Medical negligence solicitor, Michael Clarke, looks at the latest scandal to rock the health service
Following the fallout from the Staffordshire scandal, the Royal College of Surgeons this summer released a highly critical study, condemning Wales’ biggest hospital, the University Hospital of Wales, run by the Cardiff and Vale University Health Board.
The terms of the study were brutally damning; the hospital was branded “dangerous”; patients were at risk because of delays in treatment; patients waiting for heart surgery were “dying regularly”; patients with kidney problems were suffering complications; A+E was “frequently gridlocked” with patients “often stacked up in corridors and ambulances”.
Whilst the response from the Board was that the “unacceptable” situation was being addressed, one can imagine the frustration of the front-line clinical staff, who reported to the RCS that the worst problem was being unable to get patients in for surgery when it was sorely needed.
In the first 3 months of this year alone, more than 2,000 operations were cancelled or simply deferred because of lack of facilities. The study minced no words, saying that operations had been reduced to save costs and meet targets. Certain medical services, such as tonsillectomy for children, had effectively been “suspended”. Most damning of all, it was stated that the board’s provisions for urgent and emergency surgery were “inadequate”; the A+E department was “failing to cope with the constant influx of patients”. There was no adequate programme for maintenance and replacement of surgical equipment and there had been failures in cleaning and sterilising procedures.
The response from the Board will be depressingly familiar to all of us- accepting that things were not good enough and promising all kinds of action plans to “address” the issues.
Anyone reading this news will probably be foaming at the mouth with frustration and rage, because whatever the Board did to “address” the issues obviously didn’t work. The Public Services Ombudsman for Wales has produced an equally damning report stating that systematic failures to perform the correct scans on women with suspected early pregnancy loss mean that possibly “hundreds” of women have been wrongly told that they have miscarried and perfectly healthy babies have been aborted.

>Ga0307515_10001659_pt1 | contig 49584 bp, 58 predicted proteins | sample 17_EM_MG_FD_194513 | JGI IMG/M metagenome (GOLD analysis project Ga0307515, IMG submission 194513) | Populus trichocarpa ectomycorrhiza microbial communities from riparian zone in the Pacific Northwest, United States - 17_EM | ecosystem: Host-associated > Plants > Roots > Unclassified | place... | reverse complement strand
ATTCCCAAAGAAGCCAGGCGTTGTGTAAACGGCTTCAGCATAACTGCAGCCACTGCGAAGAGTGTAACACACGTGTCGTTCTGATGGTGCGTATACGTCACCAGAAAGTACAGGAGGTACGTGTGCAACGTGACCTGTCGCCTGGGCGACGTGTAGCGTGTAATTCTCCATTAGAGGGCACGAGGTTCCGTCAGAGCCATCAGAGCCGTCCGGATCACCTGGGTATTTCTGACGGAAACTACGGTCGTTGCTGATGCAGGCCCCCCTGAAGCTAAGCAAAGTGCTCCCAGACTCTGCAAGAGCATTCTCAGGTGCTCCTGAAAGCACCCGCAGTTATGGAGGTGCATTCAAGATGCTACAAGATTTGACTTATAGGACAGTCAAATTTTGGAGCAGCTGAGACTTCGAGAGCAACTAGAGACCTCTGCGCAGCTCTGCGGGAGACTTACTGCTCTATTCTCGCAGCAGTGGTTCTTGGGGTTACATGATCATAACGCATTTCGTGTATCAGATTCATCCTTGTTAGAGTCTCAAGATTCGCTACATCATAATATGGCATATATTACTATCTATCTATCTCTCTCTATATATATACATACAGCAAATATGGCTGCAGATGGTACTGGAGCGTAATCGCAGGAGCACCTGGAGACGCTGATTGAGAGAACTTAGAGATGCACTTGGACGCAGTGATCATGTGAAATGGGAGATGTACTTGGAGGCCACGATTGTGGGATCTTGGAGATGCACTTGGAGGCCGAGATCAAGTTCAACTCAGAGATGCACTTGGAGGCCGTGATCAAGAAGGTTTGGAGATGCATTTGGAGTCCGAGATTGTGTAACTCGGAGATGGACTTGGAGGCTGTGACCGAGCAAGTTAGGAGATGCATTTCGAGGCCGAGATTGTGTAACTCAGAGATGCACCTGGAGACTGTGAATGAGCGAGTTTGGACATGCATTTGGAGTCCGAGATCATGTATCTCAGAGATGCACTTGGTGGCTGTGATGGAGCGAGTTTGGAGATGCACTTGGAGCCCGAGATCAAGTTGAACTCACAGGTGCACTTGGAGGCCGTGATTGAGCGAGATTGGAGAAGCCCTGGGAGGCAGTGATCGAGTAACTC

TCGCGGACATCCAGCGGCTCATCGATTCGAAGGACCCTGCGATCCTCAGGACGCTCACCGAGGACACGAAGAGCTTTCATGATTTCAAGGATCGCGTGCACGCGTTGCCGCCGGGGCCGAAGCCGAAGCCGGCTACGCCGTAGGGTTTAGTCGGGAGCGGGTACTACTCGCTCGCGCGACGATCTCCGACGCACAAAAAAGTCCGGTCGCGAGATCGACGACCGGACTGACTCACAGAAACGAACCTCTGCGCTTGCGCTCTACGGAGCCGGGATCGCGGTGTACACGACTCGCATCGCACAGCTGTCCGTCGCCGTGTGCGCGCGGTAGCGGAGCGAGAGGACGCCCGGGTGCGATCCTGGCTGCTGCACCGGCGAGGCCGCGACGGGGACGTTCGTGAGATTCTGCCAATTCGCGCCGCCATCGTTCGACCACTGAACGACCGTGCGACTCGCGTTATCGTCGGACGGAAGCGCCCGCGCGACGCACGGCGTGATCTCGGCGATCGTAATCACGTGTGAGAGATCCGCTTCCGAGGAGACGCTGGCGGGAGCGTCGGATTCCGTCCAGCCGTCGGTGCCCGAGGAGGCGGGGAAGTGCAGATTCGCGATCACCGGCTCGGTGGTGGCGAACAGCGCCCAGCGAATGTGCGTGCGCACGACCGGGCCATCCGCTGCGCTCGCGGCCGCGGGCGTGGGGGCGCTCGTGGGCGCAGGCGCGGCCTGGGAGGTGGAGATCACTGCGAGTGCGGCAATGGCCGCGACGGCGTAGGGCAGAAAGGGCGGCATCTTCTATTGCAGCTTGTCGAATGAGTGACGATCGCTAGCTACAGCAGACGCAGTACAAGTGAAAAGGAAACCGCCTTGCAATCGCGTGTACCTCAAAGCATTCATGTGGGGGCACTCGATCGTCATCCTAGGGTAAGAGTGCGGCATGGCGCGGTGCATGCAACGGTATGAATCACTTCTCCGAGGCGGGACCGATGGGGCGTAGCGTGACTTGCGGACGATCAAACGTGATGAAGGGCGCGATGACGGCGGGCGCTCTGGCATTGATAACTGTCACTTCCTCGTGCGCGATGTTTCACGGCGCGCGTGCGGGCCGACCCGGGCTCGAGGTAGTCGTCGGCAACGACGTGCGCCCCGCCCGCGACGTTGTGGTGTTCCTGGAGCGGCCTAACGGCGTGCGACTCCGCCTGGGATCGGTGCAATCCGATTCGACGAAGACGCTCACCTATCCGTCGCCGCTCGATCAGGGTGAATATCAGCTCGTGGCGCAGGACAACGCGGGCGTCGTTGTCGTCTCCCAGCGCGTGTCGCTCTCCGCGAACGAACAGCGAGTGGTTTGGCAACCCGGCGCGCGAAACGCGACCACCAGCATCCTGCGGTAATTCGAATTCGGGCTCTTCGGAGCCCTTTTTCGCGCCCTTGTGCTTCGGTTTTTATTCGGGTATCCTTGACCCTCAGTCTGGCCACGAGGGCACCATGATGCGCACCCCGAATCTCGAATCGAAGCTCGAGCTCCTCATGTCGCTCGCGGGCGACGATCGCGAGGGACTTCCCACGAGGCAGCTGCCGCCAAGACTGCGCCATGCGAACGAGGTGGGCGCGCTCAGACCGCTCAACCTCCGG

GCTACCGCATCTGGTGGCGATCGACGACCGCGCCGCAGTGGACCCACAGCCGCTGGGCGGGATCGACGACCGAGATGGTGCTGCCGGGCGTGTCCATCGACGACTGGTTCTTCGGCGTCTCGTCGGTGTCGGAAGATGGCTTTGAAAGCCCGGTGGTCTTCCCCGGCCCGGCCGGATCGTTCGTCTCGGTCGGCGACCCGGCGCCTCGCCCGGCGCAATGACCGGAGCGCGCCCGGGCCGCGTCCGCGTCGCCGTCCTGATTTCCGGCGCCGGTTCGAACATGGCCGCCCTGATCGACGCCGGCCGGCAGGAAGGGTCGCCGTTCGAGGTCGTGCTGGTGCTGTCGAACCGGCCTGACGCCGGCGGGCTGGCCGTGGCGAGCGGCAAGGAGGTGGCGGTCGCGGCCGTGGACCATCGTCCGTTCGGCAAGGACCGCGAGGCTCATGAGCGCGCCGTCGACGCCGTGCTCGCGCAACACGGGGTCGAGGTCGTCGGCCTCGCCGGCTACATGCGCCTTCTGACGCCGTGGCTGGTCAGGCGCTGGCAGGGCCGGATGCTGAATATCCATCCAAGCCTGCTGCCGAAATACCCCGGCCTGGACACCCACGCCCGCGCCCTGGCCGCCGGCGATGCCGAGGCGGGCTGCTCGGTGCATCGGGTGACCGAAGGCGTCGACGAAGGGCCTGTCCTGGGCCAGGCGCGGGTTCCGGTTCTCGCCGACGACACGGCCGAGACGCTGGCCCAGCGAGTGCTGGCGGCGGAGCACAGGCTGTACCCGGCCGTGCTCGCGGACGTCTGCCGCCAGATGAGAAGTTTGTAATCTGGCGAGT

Since 2006, midwives investigating suspected miscarriage were advised to use an internal transvaginal scan, which was more accurate that the external Doppler scan. This advice was issued by the Royal College of Gynaecologists and virtually every gynaecology unit in the country was aware of it. In Cardiff they were not; or chose to ignore it. Despite the guidelines being amended in 2011 to emphasise the need for a transvaginal scan, the policy at University Hospital Cardiff did not change and the hospital relied upon external Doppler scans.
It all came to light when a 31 year old lady was told at Cardiff that she had miscarried and would need medication to induce abortion. She attended Nevill Hall Hospital in Abergavenny for that abortion, where a check scan showed her baby was alive and well. She went on to have a healthy baby girl. One can only imagine the heartache she went through.
The University Hospital of Wales Board has issued an “unreserved apology” to her. That will be of little comfort to the as-yet unknown number of women who have had terminations for miscarriage at the hospital since 2006, who will now have the horror of wondering whether it was all a mistake.
Nor will it comfort the thousands of patients who rely upon this hospital for sound medical care- something plainly not to be relied upon in Cardiff.
If you require expert advice on making a medical negligence claim you can email Michael Clarke in confidence at firstname.lastname@example.org